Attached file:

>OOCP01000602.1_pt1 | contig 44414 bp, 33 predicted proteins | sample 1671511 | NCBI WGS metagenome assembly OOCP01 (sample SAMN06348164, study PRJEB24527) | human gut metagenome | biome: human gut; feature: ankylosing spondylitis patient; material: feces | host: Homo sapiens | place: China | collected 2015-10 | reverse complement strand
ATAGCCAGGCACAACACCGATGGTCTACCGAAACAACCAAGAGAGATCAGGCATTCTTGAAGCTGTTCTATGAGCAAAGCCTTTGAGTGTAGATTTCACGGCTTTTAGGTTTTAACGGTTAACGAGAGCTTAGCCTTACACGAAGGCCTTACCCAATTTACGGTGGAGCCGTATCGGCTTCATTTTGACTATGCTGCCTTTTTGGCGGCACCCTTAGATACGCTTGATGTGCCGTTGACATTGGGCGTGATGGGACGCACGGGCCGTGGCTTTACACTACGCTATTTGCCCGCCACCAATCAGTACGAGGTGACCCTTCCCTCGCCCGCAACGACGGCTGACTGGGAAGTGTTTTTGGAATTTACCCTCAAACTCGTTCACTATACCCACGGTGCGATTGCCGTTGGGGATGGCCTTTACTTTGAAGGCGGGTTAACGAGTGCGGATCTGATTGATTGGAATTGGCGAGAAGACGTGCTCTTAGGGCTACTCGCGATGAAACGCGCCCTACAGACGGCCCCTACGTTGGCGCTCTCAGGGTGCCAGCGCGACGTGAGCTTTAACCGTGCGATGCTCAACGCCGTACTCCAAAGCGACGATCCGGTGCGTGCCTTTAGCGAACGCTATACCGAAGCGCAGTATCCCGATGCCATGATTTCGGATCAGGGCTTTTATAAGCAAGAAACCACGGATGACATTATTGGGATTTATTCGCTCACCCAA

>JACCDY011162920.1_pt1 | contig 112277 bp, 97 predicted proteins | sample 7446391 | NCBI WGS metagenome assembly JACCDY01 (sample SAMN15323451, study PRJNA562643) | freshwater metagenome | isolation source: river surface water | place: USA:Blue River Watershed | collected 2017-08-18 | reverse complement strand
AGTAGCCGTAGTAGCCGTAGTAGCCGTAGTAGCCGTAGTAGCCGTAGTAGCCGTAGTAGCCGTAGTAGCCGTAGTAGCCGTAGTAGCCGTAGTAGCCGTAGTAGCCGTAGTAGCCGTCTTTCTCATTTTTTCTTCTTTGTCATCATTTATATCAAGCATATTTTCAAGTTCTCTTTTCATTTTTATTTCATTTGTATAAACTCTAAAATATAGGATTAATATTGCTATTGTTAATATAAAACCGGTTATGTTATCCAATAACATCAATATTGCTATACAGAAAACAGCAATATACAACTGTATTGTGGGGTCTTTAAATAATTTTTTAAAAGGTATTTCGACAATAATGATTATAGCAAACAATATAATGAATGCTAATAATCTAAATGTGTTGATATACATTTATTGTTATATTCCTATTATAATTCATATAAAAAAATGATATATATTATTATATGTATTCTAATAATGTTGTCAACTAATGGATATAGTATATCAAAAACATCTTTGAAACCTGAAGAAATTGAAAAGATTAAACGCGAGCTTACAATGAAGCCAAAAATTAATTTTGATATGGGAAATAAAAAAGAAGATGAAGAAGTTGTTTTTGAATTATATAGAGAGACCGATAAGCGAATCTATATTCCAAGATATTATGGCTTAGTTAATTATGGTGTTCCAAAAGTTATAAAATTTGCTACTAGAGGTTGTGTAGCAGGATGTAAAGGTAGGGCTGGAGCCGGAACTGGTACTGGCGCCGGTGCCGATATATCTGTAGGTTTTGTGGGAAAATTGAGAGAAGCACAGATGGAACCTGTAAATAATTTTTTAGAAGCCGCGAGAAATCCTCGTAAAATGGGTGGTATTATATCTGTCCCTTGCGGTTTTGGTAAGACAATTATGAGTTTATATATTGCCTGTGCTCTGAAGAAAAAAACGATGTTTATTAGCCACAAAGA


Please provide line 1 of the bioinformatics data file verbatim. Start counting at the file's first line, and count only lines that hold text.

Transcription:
>OOCP01000602.1_pt1 | contig 44414 bp, 33 predicted proteins | sample 1671511 | NCBI WGS metagenome assembly OOCP01 (sample SAMN06348164, study PRJEB24527) | human gut metagenome | biome: human gut; feature: ankylosing spondylitis patient; material: feces | host: Homo sapiens | place: China | collected 2015-10 | reverse complement strand